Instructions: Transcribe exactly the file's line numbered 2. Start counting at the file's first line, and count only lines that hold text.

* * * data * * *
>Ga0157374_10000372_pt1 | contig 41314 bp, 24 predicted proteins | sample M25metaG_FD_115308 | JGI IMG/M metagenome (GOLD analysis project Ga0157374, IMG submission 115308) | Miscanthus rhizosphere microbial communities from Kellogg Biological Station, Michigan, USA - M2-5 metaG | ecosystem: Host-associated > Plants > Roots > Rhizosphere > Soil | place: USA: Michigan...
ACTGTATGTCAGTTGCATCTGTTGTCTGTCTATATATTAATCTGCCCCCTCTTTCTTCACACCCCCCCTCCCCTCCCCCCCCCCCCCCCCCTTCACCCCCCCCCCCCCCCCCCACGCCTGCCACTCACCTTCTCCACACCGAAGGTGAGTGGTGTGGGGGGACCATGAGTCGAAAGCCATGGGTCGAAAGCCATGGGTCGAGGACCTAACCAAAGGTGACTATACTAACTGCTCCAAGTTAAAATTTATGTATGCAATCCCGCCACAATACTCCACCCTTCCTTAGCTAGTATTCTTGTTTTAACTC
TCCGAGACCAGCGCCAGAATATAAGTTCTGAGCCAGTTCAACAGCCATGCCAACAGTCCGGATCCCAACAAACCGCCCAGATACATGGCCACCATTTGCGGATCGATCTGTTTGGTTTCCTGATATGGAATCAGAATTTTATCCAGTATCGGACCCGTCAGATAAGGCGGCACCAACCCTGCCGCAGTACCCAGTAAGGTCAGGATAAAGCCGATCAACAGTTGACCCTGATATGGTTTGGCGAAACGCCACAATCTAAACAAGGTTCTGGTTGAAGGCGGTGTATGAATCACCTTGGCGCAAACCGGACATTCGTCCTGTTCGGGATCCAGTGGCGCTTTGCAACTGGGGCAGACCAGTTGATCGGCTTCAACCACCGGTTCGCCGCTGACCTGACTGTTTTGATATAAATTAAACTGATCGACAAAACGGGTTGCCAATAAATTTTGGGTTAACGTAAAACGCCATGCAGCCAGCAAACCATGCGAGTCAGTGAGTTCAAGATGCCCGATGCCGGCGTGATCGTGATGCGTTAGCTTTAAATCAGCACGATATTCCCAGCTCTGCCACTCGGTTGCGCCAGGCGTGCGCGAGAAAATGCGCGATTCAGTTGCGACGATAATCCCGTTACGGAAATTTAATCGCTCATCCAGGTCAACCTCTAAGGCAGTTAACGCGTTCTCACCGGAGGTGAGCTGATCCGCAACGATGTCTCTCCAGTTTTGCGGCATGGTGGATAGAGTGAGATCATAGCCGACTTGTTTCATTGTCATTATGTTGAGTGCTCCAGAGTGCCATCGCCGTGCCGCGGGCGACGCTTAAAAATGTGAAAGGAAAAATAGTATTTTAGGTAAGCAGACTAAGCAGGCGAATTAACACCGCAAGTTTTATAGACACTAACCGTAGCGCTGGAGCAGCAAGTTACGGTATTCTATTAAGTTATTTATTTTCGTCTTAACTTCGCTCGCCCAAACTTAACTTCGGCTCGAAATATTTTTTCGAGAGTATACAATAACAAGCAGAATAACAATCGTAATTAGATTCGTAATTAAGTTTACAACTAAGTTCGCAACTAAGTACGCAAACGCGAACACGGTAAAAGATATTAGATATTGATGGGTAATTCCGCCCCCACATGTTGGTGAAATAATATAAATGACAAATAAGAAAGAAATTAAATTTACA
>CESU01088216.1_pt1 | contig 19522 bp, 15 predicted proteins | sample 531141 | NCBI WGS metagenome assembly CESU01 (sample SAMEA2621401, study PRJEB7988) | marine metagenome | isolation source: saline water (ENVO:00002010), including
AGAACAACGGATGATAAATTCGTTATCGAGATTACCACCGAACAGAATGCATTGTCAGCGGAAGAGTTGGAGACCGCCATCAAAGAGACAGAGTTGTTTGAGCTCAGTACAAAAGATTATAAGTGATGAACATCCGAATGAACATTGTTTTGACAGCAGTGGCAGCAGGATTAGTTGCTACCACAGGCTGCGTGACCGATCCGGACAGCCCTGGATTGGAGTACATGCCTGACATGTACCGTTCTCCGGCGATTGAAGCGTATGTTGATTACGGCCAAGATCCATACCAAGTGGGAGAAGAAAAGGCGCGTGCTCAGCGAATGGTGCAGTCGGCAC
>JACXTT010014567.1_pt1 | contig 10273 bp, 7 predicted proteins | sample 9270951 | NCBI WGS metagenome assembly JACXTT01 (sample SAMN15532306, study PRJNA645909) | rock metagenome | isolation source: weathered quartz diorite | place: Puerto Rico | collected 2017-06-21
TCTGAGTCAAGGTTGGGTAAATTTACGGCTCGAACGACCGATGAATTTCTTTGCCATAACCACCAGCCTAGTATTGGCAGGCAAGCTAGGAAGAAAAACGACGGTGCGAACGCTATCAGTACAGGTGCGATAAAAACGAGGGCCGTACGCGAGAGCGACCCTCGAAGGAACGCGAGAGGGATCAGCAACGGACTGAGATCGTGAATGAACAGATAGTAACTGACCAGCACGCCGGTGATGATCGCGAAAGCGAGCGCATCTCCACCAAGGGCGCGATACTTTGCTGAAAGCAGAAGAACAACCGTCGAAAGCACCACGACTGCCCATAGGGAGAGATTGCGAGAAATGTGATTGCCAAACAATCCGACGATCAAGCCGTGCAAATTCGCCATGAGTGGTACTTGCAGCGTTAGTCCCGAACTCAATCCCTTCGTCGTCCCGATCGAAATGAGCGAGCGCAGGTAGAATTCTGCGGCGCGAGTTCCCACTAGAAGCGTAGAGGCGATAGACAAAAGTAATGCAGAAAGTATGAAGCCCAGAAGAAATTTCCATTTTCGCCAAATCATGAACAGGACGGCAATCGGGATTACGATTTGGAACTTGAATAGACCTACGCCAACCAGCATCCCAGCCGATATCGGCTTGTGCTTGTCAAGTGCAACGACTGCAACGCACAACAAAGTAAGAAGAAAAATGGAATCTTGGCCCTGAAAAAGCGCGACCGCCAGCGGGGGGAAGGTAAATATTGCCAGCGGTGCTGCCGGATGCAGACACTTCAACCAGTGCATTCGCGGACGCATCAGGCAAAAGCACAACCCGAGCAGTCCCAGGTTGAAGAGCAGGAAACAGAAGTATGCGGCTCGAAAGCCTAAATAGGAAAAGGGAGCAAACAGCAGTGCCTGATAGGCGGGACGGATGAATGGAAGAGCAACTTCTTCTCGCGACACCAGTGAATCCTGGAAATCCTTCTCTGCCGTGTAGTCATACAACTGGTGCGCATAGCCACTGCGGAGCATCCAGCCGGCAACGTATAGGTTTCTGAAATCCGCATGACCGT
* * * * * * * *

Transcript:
ACTGTATGTCAGTTGCATCTGTTGTCTGTCTATATATTAATCTGCCCCCTCTTTCTTCACACCCCCCCTCCCCTCCCCCCCCCCCCCCCCCTTCACCCCCCCCCCCCCCCCCCACGCCTGCCACTCACCTTCTCCACACCGAAGGTGAGTGGTGTGGGGGGACCATGAGTCGAAAGCCATGGGTCGAAAGCCATGGGTCGAGGACCTAACCAAAGGTGACTATACTAACTGCTCCAAGTTAAAATTTATGTATGCAATCCCGCCACAATACTCCACCCTTCCTTAGCTAGTATTCTTGTTTTAACTC